TVL Legal Powers
... the lengthy list of laws that TV LicensingTM can use
Very limited powers
1. Communications Act 2003 (Section 366)
2. ... no, nothing else.
In fact, the surprising thing about TVL's legal authority is that there is so little of it. Letters? No, not there. Doorsteppers? No, not them either.
The fact is that most of what TVL does is outside of Legislation, and that means you are free to ignore it.
S.366 covers the Warrant process in considerable detail. That's why it's suspicious that the Letters and Visits are not mentioned at all. Even then, a leaked training manual suggests example reasons that are not really in keeping with the "reasonable suspicion" required by the law.
1.5 Examples of evidence that may be used
- Set seen but not in use. No admission, entry refused.
- Occupier admits set but no admission of use. Entry refused.
- Set denied, programme heard.
- Admission of broken set on premises. Inspection refused.
- Inspection is allowed after delay. No set is seen, but circumstantial evidence.
Once again, it's important to understand that Warrants are very, very rare.
We've already said that the letters are a hoax. What they contain are vague threats and a lot of misleading info that you can safely ignore. But it's worse than that. The letters are not present in the legislation. There's no legal requirement for BBC/TVL to even send them.
Similarly, the Doorsteping TVL staff ("Goons") are not found within the Legislation, either. They are something that the BBC has dreamt up and imposed on the British Public simply because they've decided it's appropriate. This is arguably a breach of the Right to Privacy.
It remains an open question as to whether these things need Legislation to support them. If they don't have Legislation, you can freely ignore them, which is useful. However, how is the average person supposed to know where they stand? And surely the Public deserve something better than a regime hastily put together over the coffee after a particularly fine meal at the Licence-payers' expense.
It's always been suspected that there were underlying legal problems with the BBC's approach to TV Licence enforcement. However, two recent developments now provide such strong confirmation that we are prepared to state it here, unequivocally - the BBC's approach is in breach of the Right to Privacy (UK-wide) and PACE (under English law). The applicable law gets very complex, though, and what's ultimately required is a Judicial Review.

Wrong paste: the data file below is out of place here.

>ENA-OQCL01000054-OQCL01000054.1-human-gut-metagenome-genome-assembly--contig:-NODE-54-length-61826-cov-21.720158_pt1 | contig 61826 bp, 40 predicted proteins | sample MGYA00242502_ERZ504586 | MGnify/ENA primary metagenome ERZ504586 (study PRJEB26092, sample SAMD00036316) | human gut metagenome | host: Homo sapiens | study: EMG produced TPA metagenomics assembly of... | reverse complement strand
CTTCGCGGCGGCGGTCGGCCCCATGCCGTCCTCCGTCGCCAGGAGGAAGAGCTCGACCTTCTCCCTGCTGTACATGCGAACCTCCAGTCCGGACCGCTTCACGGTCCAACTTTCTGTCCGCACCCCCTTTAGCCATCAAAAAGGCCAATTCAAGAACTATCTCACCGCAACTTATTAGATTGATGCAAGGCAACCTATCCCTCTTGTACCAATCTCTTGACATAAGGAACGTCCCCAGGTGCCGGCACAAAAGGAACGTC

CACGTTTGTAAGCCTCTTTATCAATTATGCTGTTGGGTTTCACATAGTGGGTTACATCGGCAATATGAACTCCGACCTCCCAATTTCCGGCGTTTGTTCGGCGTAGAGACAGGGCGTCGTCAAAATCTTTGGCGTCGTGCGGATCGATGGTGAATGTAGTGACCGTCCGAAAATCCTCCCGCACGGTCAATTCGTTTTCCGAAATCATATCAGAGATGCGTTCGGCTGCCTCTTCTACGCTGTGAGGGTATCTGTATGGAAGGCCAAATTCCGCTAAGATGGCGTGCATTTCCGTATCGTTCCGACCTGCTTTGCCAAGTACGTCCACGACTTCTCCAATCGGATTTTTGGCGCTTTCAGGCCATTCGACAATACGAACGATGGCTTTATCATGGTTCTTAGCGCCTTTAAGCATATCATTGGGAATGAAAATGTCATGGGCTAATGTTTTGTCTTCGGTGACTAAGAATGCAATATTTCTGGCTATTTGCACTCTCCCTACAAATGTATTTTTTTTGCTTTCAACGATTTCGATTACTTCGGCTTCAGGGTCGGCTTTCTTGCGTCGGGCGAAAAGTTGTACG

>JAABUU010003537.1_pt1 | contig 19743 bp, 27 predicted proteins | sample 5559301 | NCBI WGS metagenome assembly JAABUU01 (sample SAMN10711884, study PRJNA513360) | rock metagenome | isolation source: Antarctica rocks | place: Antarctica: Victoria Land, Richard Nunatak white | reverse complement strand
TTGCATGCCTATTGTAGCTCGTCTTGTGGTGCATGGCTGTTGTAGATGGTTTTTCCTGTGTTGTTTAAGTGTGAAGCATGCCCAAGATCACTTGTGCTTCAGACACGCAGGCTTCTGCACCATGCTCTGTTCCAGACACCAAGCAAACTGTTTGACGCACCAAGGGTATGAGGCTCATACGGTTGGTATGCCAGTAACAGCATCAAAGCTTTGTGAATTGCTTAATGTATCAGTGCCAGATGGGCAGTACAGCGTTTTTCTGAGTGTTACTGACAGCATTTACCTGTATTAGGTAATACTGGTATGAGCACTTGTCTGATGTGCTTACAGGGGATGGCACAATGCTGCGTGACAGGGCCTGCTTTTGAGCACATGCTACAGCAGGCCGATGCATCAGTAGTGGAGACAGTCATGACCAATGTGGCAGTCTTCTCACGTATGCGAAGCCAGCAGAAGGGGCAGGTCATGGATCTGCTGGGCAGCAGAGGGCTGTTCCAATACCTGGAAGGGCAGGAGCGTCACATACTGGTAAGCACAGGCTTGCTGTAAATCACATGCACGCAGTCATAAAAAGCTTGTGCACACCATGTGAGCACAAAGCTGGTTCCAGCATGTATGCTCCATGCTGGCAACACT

1. Article 8 of the Human Rights Act is where the Right to Privacy from the State is defined. The BBC accepts that what it does is in scope of this legislation. It says that it is exempt because its doorstepping operation is consensual. However, when asked for more detail on what that means in practice it simply doesn't answer. That's a problem because legal precedent says that any "rules" affecting the Right to Privacy must be Specific, Explicit, Clear, and Understandable. By publishing no detailed guidance, BBC/TVL fails all 4 of those requirements and is therefore operating unlawfully.
2. PACE Code C, 3.22 says that an organisation like BBC/TVL undertaking Interviews under Caution in people's homes requires informed consent. This would mean that TVL should explain to people exactly what their rights are, but they do not do this. Also, it states that suspects being interviewed must be told that they can cease the Interview at any time, and that they can demand that TVL leave the premises - TVL does not tell them that, either.
There are a variety of other legal issues under the Human Rights Act and PACE which also give cause for concern, including using a pre-filled paper form as a Record of Interview, which cannot realistically address the legal requirement that it should be a verbatim record that is impartial and proof against tampering.